During the 1940s, fashion didn't take a break, despite the limited clothing options because of World War II. As men learnt to make do with fewer suits and women learnt to repurpose old clothing and mend tears, teens became innovative to make the most of what was available during this time period.
Teenage girls were encouraged to wear trousers in the 1940s more than they had ever been in the past. Trousers provided more warmth and were safer for older girls who got wartime jobs. In addition, when families purchased trousers, they could be passed from one teen to the next as children grew up, regardless of gender.
Aloha shirts, or Hawaiian shirts, became fashionable because men in the military often brought them home after being stationed in the Hawaiian Islands. While some girls also took fashion inspiration from Hawaii, Aloha shirts were almost exclusively worn casually by teen boys.
Fashion for teen boys and teen girls during the 1940s was simple and without much embellishment. Manufacturers used as little fabric as possible to make clothing, and extras such as lace and buttons were not used. Because of the lack of fabric, clothing in general got more risque, and teens especially embraced the shortening skirts and fewer layers.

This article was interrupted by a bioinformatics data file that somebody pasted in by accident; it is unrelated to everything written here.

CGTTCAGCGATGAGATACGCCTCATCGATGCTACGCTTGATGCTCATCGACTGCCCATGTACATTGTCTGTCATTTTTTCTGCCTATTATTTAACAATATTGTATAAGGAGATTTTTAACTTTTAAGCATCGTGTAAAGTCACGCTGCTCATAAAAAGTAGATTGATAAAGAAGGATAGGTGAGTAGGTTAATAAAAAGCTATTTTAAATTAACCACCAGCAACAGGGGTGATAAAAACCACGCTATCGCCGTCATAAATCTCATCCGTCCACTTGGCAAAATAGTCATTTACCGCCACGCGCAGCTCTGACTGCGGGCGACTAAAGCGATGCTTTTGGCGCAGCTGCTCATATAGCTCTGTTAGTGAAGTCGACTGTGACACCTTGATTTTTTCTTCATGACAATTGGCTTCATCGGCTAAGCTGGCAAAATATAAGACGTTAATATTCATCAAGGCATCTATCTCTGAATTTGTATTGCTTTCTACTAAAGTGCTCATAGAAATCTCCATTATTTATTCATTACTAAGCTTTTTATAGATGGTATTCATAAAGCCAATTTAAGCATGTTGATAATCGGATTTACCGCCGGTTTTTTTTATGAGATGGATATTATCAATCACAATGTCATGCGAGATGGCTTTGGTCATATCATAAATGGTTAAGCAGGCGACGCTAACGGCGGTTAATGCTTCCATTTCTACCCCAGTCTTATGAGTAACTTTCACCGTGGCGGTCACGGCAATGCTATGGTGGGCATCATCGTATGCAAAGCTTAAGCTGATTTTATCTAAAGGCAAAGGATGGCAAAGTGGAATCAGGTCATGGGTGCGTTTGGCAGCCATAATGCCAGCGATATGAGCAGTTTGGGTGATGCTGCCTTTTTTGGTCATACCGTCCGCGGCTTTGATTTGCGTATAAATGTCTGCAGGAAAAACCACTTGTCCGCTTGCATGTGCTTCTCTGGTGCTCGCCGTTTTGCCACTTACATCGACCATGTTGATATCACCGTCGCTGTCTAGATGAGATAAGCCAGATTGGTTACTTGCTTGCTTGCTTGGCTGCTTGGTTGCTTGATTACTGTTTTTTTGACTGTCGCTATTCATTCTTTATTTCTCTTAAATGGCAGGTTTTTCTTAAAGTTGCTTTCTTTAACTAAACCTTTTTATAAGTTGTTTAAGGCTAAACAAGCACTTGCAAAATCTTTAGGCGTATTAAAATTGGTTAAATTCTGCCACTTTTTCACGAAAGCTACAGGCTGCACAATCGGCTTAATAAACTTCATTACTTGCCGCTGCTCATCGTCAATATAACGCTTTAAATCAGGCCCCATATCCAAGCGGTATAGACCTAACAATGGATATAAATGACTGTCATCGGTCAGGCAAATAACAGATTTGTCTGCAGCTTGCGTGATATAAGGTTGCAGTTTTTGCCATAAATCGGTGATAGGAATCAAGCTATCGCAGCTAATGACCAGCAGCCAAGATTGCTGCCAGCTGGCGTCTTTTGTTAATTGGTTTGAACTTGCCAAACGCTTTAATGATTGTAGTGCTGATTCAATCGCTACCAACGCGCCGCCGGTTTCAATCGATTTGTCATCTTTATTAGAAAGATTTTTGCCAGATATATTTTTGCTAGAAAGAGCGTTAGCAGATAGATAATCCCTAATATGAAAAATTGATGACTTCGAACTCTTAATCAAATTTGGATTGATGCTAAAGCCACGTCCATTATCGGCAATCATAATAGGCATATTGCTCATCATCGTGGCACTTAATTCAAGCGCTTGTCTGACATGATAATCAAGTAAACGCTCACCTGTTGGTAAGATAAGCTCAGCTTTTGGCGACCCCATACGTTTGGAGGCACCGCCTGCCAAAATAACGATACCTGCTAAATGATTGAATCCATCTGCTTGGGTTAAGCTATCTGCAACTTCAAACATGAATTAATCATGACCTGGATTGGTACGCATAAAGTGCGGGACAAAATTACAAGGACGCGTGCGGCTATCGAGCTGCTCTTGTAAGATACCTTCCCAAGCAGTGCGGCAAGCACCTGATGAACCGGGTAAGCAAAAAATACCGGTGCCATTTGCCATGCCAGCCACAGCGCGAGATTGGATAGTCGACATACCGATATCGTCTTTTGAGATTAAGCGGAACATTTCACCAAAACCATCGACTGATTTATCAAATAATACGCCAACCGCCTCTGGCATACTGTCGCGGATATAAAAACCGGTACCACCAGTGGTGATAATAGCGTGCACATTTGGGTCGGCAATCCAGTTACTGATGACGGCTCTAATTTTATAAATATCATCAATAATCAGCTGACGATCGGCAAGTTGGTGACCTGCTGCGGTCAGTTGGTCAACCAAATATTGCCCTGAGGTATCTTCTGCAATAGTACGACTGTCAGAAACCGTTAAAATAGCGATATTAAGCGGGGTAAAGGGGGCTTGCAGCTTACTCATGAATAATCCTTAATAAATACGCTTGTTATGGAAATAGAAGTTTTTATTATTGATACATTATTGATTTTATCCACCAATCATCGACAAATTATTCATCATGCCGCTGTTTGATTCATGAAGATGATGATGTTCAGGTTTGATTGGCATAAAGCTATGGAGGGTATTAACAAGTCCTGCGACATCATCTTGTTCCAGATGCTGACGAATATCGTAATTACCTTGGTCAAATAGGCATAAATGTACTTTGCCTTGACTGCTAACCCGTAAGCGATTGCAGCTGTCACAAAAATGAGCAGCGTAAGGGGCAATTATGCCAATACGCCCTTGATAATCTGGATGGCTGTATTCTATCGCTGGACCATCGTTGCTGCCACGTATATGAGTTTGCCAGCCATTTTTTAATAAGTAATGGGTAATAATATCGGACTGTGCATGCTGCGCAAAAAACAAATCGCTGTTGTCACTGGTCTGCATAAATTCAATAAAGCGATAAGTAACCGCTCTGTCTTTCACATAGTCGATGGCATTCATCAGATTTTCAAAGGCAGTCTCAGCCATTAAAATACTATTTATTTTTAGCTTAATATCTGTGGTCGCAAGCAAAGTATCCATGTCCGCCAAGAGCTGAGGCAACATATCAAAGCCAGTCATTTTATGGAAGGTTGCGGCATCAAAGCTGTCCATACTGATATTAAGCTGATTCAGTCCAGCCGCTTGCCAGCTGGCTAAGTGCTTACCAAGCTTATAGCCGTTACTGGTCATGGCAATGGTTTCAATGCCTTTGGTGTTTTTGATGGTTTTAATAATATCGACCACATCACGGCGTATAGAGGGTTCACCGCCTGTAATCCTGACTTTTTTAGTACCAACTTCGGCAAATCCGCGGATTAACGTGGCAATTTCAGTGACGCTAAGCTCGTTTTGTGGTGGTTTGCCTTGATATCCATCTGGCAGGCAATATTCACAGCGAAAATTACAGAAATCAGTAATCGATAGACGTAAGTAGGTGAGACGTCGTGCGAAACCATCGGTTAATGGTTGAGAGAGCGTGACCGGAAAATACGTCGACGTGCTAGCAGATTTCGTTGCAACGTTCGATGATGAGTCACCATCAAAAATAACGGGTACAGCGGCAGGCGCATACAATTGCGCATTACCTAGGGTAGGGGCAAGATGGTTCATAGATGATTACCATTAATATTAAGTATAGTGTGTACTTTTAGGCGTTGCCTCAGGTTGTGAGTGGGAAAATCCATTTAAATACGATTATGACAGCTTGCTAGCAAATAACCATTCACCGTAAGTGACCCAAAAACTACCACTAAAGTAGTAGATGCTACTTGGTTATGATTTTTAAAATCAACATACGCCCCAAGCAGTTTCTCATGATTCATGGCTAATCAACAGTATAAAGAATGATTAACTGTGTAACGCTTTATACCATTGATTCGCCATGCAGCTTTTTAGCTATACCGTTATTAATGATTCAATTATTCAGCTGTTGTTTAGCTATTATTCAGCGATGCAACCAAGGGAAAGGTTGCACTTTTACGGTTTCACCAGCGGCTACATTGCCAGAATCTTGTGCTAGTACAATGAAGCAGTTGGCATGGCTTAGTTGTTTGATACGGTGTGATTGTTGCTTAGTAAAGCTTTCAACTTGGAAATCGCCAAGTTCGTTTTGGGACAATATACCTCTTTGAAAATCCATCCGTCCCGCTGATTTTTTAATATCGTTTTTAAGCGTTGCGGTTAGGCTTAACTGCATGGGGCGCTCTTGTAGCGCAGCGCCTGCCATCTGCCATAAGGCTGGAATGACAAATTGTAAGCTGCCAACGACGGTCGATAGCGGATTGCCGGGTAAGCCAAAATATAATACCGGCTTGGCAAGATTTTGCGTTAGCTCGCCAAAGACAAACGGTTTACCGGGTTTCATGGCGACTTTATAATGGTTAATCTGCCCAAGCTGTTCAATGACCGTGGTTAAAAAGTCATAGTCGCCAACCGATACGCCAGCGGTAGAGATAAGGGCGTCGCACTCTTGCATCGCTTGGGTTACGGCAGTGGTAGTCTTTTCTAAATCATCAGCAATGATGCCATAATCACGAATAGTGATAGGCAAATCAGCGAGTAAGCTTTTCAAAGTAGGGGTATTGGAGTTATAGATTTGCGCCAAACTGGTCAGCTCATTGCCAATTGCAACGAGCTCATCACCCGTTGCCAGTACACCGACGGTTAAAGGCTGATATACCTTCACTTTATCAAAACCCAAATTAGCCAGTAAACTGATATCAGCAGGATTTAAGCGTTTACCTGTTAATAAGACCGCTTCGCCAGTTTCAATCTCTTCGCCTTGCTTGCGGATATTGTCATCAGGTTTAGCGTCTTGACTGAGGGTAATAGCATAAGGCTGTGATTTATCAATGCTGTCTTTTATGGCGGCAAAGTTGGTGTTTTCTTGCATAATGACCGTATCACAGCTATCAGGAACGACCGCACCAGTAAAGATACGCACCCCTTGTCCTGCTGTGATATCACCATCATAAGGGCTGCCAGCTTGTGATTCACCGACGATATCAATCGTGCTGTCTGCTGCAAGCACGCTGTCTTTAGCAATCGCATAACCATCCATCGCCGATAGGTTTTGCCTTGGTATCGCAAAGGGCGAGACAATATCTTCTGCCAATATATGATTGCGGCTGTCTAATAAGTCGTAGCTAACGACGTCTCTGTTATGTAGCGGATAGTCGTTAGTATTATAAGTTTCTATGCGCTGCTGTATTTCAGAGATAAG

Since Americans in the 1940s didn't have access to fashion from Paris and other European cities, fashion houses in this country began developing their own styles. The 1940s gave birth to sportswear in the United States, with teens often at the forefront of embracing these drastically different styles.
Because clothing was minimal and often second-hand in the 1940s, teen girls spent more time creating elaborate hairstyles. Hats were also often very elaborate because they were not rationed as clothing was.
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